Finding the natual waist on a child can be a bit difficult as generally they don’t have much defined shaping at the waist. The best way to find it is to tie a ribbon or piece of string around their tummy and let them wander around and bend wearing it. It should settle at their natural waistline.

You can then take the measurement around the waistline over the ribbon. Make sure the tape is not twisted and is in a straight horizontal line around the body.

While they have the ribbon in the right position take a back neck to waist measurement. This is from the base of the neck, feel for the knobby bone at this point and measure in a straight line from here to the ribbon at the waist.

It may also be useful to have a measurement from the base of the neck to the floor, this would be needed for full length dresses, or any other full length styles.

The chest measurement should be taken around the widest part of the child’s chest, this is roughly in line with the child’s nipples. Again ensure the tape measure is wrapped around the body untwisted and in a straight line.

This is an example to show the tape measure incorrectly positioned, the tape is dropped to low at the back, this sometimes happens when you wrap the tape around so its best to check at the back or from the side that the tape is in the right place before noting down the measurement.

The hip measurement should be taken from the widest part of the hips.

To measure the arm place the tape measure at the shoulder joint, with the child’s arm bent and rested on their hip measure from shoulder joint to the wrist.

This is not a forced smile in anyway!! Lastly …can you feel her pain? The child’s height, children’s height measurement is usually measured from the top of the head to the floor. An easy way to do this is to ask the child to stand against the wall, you could either place a chalk mark on the wall or simply hold your hand at the top of their head.

Measure from this mark to the floor for the height measurement. Then you can release the child from this agonising experience!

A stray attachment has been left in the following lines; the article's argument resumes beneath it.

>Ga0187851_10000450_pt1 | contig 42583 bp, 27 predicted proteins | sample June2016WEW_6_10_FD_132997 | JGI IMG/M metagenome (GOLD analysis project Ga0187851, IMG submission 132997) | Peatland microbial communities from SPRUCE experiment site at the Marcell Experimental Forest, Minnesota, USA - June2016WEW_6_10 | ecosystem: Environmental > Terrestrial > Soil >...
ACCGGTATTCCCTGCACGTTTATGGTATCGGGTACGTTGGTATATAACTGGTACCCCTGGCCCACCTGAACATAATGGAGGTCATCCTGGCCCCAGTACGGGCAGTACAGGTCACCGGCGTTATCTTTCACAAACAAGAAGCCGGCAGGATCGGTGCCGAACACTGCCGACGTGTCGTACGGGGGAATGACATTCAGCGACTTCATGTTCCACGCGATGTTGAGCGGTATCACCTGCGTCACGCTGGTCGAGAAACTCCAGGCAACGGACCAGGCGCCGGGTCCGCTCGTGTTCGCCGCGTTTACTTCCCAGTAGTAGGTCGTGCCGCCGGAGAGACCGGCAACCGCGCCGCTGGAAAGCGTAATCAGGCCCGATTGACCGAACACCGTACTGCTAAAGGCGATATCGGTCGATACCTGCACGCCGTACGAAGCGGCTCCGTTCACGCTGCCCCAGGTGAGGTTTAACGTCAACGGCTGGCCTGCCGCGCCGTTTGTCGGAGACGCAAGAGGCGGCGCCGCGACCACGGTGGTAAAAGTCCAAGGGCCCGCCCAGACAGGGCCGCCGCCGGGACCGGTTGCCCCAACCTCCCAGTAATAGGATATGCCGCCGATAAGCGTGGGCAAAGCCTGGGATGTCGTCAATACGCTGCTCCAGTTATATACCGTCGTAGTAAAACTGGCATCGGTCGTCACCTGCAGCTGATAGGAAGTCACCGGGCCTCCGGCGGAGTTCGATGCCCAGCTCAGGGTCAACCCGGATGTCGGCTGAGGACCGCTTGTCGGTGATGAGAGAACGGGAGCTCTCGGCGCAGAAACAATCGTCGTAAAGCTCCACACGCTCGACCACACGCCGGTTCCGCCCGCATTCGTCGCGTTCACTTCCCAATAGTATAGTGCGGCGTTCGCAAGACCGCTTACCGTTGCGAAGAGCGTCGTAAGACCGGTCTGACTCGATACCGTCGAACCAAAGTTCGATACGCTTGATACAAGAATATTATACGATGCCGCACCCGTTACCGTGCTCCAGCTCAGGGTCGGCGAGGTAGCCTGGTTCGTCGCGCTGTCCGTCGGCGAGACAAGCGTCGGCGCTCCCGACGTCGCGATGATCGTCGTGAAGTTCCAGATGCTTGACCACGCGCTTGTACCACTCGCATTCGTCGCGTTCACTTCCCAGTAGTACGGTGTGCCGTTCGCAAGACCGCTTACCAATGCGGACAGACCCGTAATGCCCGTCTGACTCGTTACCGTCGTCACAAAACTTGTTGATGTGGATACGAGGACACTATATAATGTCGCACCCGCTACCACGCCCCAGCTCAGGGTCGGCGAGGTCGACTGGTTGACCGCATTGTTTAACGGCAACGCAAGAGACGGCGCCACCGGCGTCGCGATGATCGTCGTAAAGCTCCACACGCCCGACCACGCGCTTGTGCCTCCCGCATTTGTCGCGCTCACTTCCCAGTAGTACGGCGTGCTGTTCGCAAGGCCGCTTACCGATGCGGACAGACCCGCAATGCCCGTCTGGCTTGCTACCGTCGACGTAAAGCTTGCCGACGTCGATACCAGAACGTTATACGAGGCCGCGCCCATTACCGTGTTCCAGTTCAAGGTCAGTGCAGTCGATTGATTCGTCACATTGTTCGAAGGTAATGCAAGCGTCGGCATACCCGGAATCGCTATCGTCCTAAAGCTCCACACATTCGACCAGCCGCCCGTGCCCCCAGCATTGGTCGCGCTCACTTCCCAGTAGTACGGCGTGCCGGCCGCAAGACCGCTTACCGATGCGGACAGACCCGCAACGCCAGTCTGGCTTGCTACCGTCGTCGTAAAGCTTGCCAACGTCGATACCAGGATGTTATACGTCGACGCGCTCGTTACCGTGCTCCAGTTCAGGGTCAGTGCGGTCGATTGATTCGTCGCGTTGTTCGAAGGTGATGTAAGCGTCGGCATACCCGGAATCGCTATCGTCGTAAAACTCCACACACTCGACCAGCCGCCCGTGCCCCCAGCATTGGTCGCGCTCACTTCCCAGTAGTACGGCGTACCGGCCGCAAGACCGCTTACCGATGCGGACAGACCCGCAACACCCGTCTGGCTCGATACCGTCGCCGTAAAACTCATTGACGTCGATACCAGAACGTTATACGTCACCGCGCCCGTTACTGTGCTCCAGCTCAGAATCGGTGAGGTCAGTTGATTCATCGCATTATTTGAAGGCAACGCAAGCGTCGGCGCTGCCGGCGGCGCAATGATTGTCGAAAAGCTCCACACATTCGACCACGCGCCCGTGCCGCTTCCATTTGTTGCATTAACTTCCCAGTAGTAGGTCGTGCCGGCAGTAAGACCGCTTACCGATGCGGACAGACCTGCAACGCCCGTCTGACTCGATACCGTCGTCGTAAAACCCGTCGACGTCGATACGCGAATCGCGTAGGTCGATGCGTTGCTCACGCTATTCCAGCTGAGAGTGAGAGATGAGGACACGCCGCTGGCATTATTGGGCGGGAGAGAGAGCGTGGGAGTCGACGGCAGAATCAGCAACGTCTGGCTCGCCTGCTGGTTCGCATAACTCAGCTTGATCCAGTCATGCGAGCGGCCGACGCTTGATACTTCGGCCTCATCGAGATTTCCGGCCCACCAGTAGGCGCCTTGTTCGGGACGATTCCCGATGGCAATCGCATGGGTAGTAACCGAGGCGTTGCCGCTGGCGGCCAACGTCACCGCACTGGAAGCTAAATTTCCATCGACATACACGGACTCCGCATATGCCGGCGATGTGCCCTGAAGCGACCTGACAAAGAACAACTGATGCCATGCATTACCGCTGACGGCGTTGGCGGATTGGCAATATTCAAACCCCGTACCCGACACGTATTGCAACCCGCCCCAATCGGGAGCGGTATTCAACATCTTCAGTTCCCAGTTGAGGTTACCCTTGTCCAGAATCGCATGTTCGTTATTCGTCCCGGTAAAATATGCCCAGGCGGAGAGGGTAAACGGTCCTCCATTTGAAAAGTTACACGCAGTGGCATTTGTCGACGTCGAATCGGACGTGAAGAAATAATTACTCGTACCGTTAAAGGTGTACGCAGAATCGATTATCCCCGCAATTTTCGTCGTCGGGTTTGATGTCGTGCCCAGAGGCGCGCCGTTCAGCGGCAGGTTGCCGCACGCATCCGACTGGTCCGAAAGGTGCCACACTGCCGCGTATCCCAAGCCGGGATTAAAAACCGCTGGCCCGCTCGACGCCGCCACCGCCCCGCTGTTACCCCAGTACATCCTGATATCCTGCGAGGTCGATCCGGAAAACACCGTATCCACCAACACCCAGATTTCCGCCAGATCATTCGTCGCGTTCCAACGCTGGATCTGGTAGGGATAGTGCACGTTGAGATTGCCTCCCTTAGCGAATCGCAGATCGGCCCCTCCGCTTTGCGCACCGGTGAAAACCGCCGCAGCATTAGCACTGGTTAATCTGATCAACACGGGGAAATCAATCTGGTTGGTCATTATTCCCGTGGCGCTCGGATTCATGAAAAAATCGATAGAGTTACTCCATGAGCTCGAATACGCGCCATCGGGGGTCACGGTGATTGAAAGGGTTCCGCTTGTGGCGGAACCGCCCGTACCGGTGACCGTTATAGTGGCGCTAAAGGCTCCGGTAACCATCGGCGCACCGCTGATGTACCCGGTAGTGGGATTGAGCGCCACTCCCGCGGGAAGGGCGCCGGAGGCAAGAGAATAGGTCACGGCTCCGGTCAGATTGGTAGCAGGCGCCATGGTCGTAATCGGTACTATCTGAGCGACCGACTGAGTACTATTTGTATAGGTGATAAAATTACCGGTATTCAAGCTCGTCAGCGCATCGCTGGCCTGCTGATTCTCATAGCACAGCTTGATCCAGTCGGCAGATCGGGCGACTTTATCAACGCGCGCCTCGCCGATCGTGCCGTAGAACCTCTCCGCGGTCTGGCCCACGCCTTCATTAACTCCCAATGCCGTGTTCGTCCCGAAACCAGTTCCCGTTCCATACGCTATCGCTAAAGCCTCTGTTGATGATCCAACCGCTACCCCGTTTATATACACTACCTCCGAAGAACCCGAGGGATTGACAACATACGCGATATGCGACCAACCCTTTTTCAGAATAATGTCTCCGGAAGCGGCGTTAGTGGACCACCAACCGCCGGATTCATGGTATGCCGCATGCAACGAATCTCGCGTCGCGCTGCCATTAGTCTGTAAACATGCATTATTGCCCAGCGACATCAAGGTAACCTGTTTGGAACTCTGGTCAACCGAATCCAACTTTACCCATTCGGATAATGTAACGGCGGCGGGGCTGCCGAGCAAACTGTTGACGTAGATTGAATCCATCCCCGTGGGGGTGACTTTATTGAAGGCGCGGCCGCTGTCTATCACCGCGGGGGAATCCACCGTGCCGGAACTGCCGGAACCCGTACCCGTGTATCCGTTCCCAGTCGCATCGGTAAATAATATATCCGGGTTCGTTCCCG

Check the measurements against the size chart on the pattern, you may need to make some amendments to the pattern depending on how the measurements fit into the chart and depending on the style.  Its worth considering things like movement and how the child will get into the garment. As an example say your child measures up perfectly as an age 6 but has hips of a 7 year old and you were planning to make the Mary dress which has no zips and relies on being pulled on over the hips. it will probably be worth making the age 7 to ensure they can get it on, the length can be reduced to the age 6 and the bodice being a bib is unlikely to affect the fit to much.

If the measurements are very varied and you are unsure it may also be worth making a toile first.



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Julia Claridge

I was about 6 or 7 years old when I had my first go on a sewing machine, it was an old hand crank machine that my mum used with her patients, she was an occupational therapist. I still vividly remember watching with amazement as the tiny perfectly formed stitches were created as I turned the handle. I Grew up in the 70’s and 80’s when buying clothes was less affordable and dressmaking was an answer to updating your wardrobe more regularly. My own mother was a talented dressmaker who made most of my clothes and my sisters clothes as well as a many for herself. I soon got involved with making my clothes, I loved the whole experience of picking out fabrics, trims and a pattern to create a new outfit, then going home to make a new garment or outfit. When it came to leaving school I visited a careers advisor who asked what I wanted to do next. My answer was ..Sew! Read more...